Edmonton’s Kunitz Shoes Sees Growth by Shutting Downtown Store, Moving to the Suburbs and Expanding Ecomm

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Edmonton-based Kunitz Shoes is focusing on building its brand at two suburban locations and through e-commerce after the retailer shut down its downtown Jasper Avenue store during the pandemic.

The company had a downtown presence in Edmonton for 18 years and this particular store closed at the end of March this year.

“We had a lot of great  years downtown but we did start to see a bit of softening in the market and people being pulled toward the Arena District and no further developments on Jasper Avenue,” said Morgan Kunitz, co-owner with brother Everett.

“We just weren’t seeing any other soft goods retailers on Jasper Avenue around us. So we weren’t having any kind of a draw to grow and we were softening a bit in fact. We started looking around but we were still on the fence. A profitable store is still a profitable store. The pandemic hit and we never really knew how much of our business is people that live downtown and how much of our business is people that work downtown. We have a lot of both.

Image: Kunitz Shoes

“But when the pandemic happened we know exactly 20 per cent of our customers lived downtown. We went down by 80 per cent. There were no people working downtown but 20 per cent of our customers continued to support us which was amazing but unfortunately not sustainable for the rents we were paying, marquis rents for a store that was certainly not a marquis location anymore.”

She said the retailer asked customers where they wanted a store and overwhelmingly they said in the west end of Edmonton with parking. A new store was opened in March in that area.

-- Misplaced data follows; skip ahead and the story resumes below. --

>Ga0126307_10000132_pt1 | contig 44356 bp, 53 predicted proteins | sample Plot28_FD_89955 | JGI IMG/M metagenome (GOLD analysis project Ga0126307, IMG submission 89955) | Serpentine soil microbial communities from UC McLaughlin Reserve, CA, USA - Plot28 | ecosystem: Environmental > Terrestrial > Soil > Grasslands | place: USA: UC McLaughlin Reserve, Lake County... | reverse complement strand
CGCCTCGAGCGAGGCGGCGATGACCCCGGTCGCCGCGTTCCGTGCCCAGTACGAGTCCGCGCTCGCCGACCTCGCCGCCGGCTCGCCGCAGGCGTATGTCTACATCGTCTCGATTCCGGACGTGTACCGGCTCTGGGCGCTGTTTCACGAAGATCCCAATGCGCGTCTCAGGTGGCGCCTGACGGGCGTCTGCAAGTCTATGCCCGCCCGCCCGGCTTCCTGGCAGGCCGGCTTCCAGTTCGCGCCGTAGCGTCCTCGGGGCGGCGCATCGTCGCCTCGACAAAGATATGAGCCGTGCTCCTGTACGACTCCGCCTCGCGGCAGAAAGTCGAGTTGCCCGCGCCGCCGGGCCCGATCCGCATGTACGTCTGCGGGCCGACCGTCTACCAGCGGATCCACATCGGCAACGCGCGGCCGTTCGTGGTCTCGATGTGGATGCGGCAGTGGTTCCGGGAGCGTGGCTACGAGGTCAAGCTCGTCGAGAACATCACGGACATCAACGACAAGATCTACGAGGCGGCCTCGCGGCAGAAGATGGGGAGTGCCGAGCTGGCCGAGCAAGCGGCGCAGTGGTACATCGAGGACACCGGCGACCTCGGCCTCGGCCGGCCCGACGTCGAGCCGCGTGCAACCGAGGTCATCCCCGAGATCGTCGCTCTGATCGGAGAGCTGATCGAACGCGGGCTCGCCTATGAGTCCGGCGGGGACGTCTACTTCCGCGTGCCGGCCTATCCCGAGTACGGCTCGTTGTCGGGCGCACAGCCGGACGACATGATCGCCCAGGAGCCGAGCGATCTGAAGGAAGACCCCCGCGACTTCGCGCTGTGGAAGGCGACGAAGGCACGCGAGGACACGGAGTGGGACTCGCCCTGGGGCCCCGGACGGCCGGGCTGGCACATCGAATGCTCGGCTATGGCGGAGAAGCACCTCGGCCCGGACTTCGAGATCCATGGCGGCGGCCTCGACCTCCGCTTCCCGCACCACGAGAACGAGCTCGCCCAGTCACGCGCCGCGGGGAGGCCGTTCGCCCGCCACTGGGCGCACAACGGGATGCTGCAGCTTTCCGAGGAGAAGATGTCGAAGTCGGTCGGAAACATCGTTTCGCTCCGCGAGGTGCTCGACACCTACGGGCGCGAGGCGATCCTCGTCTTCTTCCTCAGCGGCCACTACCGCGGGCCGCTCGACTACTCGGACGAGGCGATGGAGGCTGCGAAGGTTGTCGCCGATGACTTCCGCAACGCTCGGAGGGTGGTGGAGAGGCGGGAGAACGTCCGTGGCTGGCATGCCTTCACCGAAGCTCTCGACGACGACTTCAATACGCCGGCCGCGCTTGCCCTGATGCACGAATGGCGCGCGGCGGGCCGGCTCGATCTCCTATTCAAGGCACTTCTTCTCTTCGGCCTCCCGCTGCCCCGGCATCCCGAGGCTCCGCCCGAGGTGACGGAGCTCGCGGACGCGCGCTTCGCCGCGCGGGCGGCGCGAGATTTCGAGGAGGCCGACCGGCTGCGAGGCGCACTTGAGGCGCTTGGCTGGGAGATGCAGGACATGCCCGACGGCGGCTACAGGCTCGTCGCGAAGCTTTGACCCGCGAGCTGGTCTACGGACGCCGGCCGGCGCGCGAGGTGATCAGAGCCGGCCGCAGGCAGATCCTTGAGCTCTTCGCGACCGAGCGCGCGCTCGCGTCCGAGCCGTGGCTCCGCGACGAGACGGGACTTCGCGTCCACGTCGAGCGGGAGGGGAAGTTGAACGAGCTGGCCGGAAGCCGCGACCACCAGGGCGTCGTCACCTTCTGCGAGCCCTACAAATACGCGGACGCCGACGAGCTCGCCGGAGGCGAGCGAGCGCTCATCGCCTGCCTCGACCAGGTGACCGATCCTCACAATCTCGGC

Kunitz Shoes began in 1981 in the children’s footwear business in Heritage Mall by Morgan and Everett’s parents Dwane and Darlene. It was known as Kobbler King. About 10 years into the business they branched out to being a multi-brand family retailer. Today the retailer has two stores – Kunitz Shoes West (10046 167 St NW Edmonton) and Kunitz Shoes Southside (837 Saddleback Rd NW). The parents handed the business over to the children about seven years ago.

“The west end location since we’ve been operating it we have actually gotten back to our original Jasper Avenue numbers in only the first quarter there. So we have seen basically a full recovery back to where we were on Jasper and now we’re seeing growth and a third of the rent,” said Morgan.

“Our online store obviously is huge with online shopping being extremely important but both stores I would say our business has recovered because the one big store in our business, which was the Jasper Avenue store, had moved. We were able to recover quite quickly and now we are in a growth mode in our business and the money we’re saving in rent and trying to sustain a failing store we’ve reinvested into shoes. So we’ve launched our own brand and been able to start direct sourcing from factories all over the world. We reinvested back into ourselves in advertising.”

Kunitz said the online business grew 300 per cent when the physical stores were closed during the pandemic.

“We managed to do 40 per cent of our overall business, which is a lot of shoes, while we were closed . . . Being able to do 40 per cent of your total business online in the closure was amazing. To sell shoes like that was incredible,” she said.

“Now it is the size of a small store. It would be our smallest store but it still is significant. It would do the same as any mall shoe store. That’s the volume. As a portion of our business, it used to be about eight to 10 per cent and now it is operating at about 20 per cent of our business. Quite significant. We buy for it. I don’t just sell shoes out of my stores now. I have an inventory for my online store.”

Article Author

Mario Toneguzzi
Mario Toneguzzi, based in Calgary, has more than 40 years experience as a daily newspaper writer, columnist, and editor. He worked for 35 years at the Calgary Herald covering sports, crime, politics, health, faith, city and breaking news, and business. He now works on his own as a freelance writer and consultant in communications and media relations/training.

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